Succession as a theory has changed, and continues to change. As Ficetola explains, early work on succession was largely focused on plants. And it was proposed that succession led eventually to a “climax” community — a single stable endpoint based on an area’s climate and geography. Ecologists today recognize that succession is less predictable. Three different successional models dating back to the 1970s were put forward to explain how communities change. Early on, ecologists ardently defended one model over another, but today it seems that these models, and newer ones, are not mutually exclusive or universally supported: Some arrivals fit one model and others, another.
One model, facilitation, argues that early arriving “pioneer” species modify the environment to make it more suitable for later colonizers. Pioneer species do this by increasing habitat suitability and likelihood of survival. For example, when a glacier first recedes there is no soil, explains Ficetola. So if an arriving plant or microorganism can convert nitrogen from the abundant but inaccessible nitrogen gas in the air to its biologically useful ammonia form, this pioneer can facilitate establishment of more plant species later on because of improved soil nutrition. Those later species often, in turn, make life tougher for the pioneers.
A second model, inhibition, suggests that early colonizers make the environment less suitable for later arrivals. In this model, species that reproduce quickly and disperse easily are likely to get there first, but which of those organisms win real estate over time is a matter of chance. An example of inhibition in action is early-arriving plants that release growth inhibitors into the soil.
In a third model, tolerance, interactions among arriving organisms are more neutral. Any species, and not specifically pioneers, can start the succession. Under tolerance, later arriving species are more likely to successfully establish and persist if they can live with limited resources, enabling them to outcompete or exist alongside species already there. So succession under the tolerance model sees the steady arrival of species over time, with a progressive tolerance of incoming species to the changing environment.
Milner has found that what matters most to stream life gradually shifts. Physical factors are the most important at first — especially water temperature and channel stability. Once the water warms, other factors may come into play. And once vegetation takes hold near the stream, it helps to buffer changes in water flow and to facilitate the development of stream ecosystems.
His catalog of the shifts in macroinvertebrates in Wolf Point Creek, made through season after season of trapping and painstaking lab microscopy for identification, provides what he and colleague Anne Robertson argue is a rare example of tolerance.
If facilitation had been occurring in Wolf Point Creek, there would have been more extinctions — species disappearing. If inhibition had been a major driver, the number of species would have remained stable or increased only slowly with stream development. That’s not what they found. Instead, they found marked increases in diversity, with few extinctions. With the exception of the stream’s cold-tolerant first colonizers that disappeared due to competition as waters warmed, Milner’s team found that once organisms arrived, they tended to stay, unless disturbed by a dramatic event such as periodic flooding.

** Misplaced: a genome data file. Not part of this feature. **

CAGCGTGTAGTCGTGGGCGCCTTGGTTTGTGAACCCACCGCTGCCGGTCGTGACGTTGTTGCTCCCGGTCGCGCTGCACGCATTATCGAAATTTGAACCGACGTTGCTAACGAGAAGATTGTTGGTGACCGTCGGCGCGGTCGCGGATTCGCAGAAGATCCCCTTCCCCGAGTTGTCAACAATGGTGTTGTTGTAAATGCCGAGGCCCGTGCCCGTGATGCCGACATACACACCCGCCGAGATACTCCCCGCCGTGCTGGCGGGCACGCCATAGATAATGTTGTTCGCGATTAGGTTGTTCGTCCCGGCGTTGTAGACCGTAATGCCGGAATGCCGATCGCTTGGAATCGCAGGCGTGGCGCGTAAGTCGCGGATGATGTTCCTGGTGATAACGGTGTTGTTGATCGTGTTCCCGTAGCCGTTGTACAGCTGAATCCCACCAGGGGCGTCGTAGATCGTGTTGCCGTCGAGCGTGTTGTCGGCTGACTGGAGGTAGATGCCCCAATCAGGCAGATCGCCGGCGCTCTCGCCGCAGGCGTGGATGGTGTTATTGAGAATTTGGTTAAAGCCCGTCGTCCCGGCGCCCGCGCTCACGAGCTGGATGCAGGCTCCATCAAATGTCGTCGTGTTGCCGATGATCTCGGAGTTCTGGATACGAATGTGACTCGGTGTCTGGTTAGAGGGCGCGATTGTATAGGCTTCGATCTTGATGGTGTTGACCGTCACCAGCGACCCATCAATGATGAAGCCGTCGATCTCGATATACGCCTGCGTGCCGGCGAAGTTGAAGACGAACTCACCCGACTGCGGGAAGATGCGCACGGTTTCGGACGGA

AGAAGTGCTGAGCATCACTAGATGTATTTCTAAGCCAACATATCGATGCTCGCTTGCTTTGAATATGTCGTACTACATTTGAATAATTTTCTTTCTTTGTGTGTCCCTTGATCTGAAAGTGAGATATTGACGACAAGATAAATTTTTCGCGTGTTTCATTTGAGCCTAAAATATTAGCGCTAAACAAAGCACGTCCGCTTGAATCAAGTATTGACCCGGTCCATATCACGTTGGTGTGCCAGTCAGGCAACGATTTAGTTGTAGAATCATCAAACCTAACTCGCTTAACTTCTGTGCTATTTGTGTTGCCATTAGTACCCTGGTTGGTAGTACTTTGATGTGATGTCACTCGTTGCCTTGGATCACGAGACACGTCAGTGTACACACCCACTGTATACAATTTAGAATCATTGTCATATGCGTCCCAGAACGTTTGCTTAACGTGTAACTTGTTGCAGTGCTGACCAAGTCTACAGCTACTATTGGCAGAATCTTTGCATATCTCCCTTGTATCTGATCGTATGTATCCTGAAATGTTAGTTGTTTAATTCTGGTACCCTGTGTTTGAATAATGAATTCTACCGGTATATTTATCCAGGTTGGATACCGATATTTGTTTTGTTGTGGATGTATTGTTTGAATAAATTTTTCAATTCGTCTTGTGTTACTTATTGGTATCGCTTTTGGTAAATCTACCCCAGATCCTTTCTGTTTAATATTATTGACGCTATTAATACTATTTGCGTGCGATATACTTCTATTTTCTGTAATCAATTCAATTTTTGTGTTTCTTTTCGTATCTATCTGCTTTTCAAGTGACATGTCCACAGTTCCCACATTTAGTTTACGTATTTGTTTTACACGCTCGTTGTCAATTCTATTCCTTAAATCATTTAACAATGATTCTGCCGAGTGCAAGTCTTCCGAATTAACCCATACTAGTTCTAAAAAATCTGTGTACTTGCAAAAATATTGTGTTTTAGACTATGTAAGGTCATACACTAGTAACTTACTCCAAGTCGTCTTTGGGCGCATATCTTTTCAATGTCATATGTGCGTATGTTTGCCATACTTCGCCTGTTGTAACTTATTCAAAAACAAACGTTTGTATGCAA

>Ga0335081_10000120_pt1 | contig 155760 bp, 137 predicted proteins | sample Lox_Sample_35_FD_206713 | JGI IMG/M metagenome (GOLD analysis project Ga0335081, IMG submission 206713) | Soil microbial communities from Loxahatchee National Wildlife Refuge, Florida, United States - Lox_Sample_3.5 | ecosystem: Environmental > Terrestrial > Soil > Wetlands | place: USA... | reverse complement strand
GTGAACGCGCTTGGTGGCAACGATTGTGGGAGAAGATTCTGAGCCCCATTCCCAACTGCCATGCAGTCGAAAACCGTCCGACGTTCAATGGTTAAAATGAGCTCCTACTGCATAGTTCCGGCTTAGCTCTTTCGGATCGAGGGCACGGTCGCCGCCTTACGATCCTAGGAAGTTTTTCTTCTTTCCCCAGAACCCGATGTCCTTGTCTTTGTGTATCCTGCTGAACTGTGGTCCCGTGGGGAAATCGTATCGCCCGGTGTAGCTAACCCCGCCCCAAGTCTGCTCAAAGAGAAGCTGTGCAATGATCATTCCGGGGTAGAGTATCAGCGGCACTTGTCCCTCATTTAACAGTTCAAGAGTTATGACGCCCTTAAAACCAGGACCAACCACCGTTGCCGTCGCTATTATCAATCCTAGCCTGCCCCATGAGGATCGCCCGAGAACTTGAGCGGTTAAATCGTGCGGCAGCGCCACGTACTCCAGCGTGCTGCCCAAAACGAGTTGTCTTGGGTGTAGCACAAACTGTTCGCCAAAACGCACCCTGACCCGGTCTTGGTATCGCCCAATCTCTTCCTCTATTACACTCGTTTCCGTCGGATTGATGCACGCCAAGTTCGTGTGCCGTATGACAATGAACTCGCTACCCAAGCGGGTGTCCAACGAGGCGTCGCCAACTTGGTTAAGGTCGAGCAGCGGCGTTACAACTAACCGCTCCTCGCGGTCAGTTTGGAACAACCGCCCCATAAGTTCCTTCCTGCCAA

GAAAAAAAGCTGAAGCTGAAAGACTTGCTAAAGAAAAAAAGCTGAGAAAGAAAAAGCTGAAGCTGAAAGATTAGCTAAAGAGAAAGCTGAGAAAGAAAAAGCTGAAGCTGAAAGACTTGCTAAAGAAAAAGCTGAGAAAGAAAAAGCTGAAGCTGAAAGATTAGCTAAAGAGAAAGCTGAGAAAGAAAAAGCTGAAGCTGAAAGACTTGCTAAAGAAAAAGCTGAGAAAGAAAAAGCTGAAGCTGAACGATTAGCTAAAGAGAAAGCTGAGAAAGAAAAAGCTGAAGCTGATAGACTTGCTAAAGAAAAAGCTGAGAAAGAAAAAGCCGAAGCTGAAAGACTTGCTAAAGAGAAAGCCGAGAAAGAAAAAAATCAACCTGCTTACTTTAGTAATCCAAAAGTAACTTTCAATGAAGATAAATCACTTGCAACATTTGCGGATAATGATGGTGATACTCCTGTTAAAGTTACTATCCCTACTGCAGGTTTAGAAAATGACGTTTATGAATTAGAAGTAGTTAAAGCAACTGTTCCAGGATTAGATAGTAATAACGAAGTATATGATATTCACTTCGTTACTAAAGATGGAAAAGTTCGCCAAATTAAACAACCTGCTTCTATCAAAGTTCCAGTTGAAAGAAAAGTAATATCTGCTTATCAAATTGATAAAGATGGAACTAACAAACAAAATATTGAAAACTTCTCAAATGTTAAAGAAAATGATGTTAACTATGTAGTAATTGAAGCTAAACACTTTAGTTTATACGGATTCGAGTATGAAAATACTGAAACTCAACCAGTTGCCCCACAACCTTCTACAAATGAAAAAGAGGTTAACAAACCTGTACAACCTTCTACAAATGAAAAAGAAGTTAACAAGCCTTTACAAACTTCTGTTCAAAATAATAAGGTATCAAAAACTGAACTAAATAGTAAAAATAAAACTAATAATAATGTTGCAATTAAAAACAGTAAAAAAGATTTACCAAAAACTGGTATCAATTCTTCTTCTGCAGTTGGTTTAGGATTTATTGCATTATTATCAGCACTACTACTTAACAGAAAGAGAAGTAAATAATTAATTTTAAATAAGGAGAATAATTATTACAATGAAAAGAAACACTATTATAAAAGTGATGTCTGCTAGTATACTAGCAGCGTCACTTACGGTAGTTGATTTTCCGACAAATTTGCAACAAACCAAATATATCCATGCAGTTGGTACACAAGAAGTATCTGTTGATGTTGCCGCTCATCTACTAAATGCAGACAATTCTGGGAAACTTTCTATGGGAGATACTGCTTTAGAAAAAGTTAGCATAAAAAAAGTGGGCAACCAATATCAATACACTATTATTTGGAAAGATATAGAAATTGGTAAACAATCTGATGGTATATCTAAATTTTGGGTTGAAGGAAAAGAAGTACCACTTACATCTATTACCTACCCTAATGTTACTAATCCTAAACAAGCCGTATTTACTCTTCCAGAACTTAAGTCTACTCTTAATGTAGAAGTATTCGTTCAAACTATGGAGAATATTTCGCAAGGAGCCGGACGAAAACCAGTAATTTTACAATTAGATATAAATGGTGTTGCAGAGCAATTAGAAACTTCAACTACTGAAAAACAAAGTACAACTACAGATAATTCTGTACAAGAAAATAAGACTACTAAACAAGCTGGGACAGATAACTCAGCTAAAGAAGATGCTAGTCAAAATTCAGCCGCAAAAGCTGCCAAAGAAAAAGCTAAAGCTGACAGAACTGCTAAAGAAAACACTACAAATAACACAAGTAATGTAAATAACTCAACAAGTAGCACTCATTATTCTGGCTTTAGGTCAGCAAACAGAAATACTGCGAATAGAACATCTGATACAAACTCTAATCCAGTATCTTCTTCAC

On the second day of fieldwork in Glacier Bay, we head to another stream Milner has studied over decades. Rush Point Creek is more than two centuries old, much older than Wolf Point Creek. This stream lost its glacial source long ago. Unlike Wolf Point, it has no high-elevation lake moderating its drainage. That makes it prone to severe flooding, and as we wade up its course, the carnage is obvious. This stream is strewn with mammoth conifers felled into the water as the banks were violently undercut.
Lakes above streams, including those fed by glaciers, help to regulate whether stream communities can remain stable and maintain the species gains made little by little. Flooding, Milner and colleagues found, acts like a stream time machine. A major flood in 2005 at Wolf Point Creek washed out species and reset stream life to a simpler community like the one in existence 15 years earlier. For salmon, though they’re adapted to breed in fast-flowing streams, the extreme flows of floods can scour and wash away eggs and tiny fish.
Milner’s team has found that the timing of arrival for species in a new stream is partly due to chance, and partly due to distance from a source. It took nearly half a century after stream formation for salmon to colonize Wolf Point Creek, for example, but they colonized another stream in Milner’s study more quickly. At Stonefly Creek, which emerged from a glacier in the 1970s, pink salmon were counted just 10 years after stream formation.
Milner also discovered that the arrival of fish represents a pivotal moment for new streams. To spawn, salmon dig small depressions called redds to lay their eggs. This disturbance can evict some invertebrates, like chironomids, from streambed homes, but favor persistence of others, like blackfly larvae, which spin silken tethers to affirm their rocky grip in fast-flowing waters. And because salmon die after spawning, their carcasses contribute nutrients like nitrogen to the stream, especially when trapped by woody debris that falls in as bankside trees mature.
Ghosts of last year’s salmon bounty are still visible along Wolf Point Creek as skeletons and bones in the gravel bars. Nutrients that salmon bring after formative years in the ocean stimulate algae production, supporting an entire community of algae, invertebrates, small fish and bigger fish — all the way up the food chain.
Climate change, salmon and the new north
As climate change marches on, how widespread are new salmon habitats in deglaciating areas? Kara Pitman and Jon Moore at Simon Fraser University, along with 10 colleagues including Milner, examined exactly that. With a computer model, they digitally peeled back the ice from 46,000 glaciers in southern British Columbia, Canada and south-central Alaska. Taking into account ice thickness, they could examine the land terrain underneath and apply mechanical movements and physics to see what future streams might have a path with a gradient not too steep for salmon to swim up.